University Graduate Attribute Course Learning Outcome(s)

    Attribute 1: Deep discipline knowledge and intellectual breadth

    Graduates have comprehensive knowledge and understanding of their subject area, the ability to engage with different traditions of thought, and the ability to apply their knowledge in practice including in multi-disciplinary or multi-professional contexts.


    Attribute 2: Creative and critical thinking, and problem solving

    Graduates are effective problems-solvers, able to apply critical, creative and evidence-based thinking to conceive innovative responses to future challenges.

    2, 3, 5, 8

    Attribute 3: Teamwork and communication skills

    Graduates convey ideas and information effectively to a range of audiences for a variety of purposes and contribute in a positive and collaborative manner to achieving common goals.

    2, 3, 5

    Attribute 4: Professionalism and leadership readiness

    Graduates engage in professional behaviour and have the potential to be entrepreneurial and take leadership roles in their chosen occupations or careers and communities.


    Attribute 5: Intercultural and ethical competency

    Graduates are responsible and effective global citizens whose personal values and practices are consistent with their roles as responsible members of society.

    2, 3, 9

    Attribute 6: Australian Aboriginal and Torres Strait Islander cultural competency

    Graduates have an understanding of, and respect for, Australian Aboriginal and Torres Strait Islander values, culture and knowledge.


    Attribute 7: Digital capabilities

    Graduates are well prepared for living, learning and working in a digital society.

    5, 8

    Attribute 8: Self-awareness and emotional intelligence

    Graduates are self-aware and reflective; they are flexible and resilient and have the capacity to accept and give constructive feedback; they act with integrity and take responsibility for their actions.

    4, 7
  • Learning Resources
    Required Resources
    Kalantzis, M., Cope, B., Chan, E., & Dalley-Trim, L. (2016). Literacies. Cambridge. ·         

    Henderson, R. (2019). Teaching literacies: Pedagogies and diversity. Oxford.
    Recommended Resources
    Henderson, R. (2019). Teaching literacies: Pedagogies and diversity Victoria:
    Australia: Oxford.

    Kalantzis, M & Cope, B 2012, Literacies, Cambridge University Press, Port Melbourne, Vic.

    Wilhelm, J., & Smith , M. (2017). Diving deep into non-fiction, grades 6-12: Transferrable tools for reading any nonfiction text. Corwin.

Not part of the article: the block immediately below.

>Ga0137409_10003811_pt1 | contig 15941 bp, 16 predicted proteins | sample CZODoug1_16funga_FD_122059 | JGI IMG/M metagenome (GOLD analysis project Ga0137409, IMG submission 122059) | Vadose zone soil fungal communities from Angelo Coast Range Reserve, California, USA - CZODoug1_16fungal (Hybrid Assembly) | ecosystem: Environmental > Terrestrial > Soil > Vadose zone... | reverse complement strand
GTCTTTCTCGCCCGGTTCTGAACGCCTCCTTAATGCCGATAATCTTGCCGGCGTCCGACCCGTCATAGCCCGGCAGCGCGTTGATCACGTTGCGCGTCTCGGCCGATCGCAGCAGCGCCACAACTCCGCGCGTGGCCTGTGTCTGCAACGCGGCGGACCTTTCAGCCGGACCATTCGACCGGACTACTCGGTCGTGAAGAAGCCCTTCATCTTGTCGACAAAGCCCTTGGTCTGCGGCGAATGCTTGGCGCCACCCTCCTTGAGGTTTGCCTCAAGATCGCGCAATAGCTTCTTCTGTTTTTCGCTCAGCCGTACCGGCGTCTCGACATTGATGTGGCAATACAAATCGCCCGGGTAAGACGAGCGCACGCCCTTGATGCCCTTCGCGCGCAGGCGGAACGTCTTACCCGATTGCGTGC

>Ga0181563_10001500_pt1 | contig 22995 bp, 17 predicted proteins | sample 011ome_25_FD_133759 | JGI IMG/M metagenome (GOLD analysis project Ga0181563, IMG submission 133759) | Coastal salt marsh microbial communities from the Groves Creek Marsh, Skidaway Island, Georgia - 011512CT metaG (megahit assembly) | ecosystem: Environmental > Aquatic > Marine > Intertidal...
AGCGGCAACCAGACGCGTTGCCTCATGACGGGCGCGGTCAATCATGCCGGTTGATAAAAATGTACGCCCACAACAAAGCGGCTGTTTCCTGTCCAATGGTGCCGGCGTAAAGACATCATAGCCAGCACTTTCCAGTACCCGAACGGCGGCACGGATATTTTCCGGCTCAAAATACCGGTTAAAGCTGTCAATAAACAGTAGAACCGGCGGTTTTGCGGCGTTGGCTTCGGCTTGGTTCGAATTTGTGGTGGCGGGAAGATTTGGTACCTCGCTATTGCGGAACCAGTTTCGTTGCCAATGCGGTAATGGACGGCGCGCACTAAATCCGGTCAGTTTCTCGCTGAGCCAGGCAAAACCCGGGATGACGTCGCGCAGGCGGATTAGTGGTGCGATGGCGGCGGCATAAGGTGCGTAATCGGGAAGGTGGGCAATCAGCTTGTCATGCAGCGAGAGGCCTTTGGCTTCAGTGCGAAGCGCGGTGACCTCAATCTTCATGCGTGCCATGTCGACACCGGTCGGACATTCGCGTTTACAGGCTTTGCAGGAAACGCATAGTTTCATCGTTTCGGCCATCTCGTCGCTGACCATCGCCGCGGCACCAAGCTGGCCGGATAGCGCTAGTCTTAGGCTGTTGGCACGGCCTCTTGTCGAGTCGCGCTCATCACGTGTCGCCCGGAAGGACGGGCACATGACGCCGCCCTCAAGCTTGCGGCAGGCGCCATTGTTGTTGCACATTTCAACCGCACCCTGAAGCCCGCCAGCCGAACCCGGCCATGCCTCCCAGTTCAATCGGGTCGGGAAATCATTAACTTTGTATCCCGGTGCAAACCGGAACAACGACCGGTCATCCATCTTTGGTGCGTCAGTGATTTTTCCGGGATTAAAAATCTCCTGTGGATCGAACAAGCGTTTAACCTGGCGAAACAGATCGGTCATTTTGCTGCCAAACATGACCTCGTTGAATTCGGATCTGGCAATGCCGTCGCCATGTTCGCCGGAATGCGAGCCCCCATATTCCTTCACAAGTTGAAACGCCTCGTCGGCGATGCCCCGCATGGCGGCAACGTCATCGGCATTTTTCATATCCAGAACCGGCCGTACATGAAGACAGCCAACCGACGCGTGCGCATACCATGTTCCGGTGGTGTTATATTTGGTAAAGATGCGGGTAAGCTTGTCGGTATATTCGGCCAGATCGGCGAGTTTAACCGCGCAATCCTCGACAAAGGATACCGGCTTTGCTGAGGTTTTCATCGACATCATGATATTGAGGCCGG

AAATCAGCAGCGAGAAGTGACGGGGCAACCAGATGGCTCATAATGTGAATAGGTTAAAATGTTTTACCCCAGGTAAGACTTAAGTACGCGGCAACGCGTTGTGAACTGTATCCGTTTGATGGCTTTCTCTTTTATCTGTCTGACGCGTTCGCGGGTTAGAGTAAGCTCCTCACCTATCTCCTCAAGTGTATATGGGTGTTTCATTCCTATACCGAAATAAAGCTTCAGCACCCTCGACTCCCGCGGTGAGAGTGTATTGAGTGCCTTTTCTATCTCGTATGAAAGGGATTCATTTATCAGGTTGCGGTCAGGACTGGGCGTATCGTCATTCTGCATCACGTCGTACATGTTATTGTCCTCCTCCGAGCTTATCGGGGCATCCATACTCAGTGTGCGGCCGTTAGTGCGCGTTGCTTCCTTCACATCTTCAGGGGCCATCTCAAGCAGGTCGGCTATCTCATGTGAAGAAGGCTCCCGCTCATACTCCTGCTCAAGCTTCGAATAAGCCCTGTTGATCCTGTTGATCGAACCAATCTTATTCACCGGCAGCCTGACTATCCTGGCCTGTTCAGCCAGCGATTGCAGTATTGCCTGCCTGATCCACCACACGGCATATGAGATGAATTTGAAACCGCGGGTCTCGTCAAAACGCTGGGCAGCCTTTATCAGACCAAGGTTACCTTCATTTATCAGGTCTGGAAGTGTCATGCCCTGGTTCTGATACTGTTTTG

Online Learning
    Students are required to engage with course materials via CANVAS. This includes using the discussion board in between and at workshops.
  • Learning & Teaching Activities
    Learning & Teaching Modes
    The course has the following components each of which students need to successfully complete

    1. Lectures
    2. Workshops in the intensive mode
    3. Online learning materials and assessments

    This course requires viewing lectures online, attending workshops and completing independent/group study.

    All lectures will be pre-recorded and delivered through MyUni prior to the commencement of that week's topic. All workshops will be held face-to-face on campus. All other resources will be accessible via MyUni/CANVAS.

    Lectures:- help students keep on track with course events - are presented in engaging, often interactive ways- outline the essential content of the course- provide a starting point for tutorial activities- give explanations of difficult points - give clear examples relevant to the content - stimulate critical thinking

    Workshops: Workshops will not simply replicate the content delivered in the lectures.  Rather, they will engage students in dynamic social activities that benefit from the prior learning obtained during readings and lectures. Workshop activities will be instrumental for the successful completion of assessments.

    Attendance and pro-active participation in tutorials is compulsory. If you cannot attend then please communicate with your tutor in the first instance.

    The information below is provided as a guide to assist students in engaging appropriately with the course requirements.

    Structured learning:

    Lecture: 1x 30 minute pre recorded = 2 hrs
    Workshop: 4 x 6 hour intensive = 24 hour
    Post placement tutorial: 1 x 3 hours = 3 hours
    Online activities and viewing: 4 x 60 minute engagement with peers = 4 hours
    Reading: 4 x 10 hours per week = 40 hours

    Total 73 hours

    Self-directed learning

    Assignment preparation = 83 hours
    Learning Activities Summary
    Week 1

    History of literacy and numeracy studies; definitions of literacy and numeracy; the purposes of literacies and numeracies; literacy as discourse; personal / student literacy and numeracy practices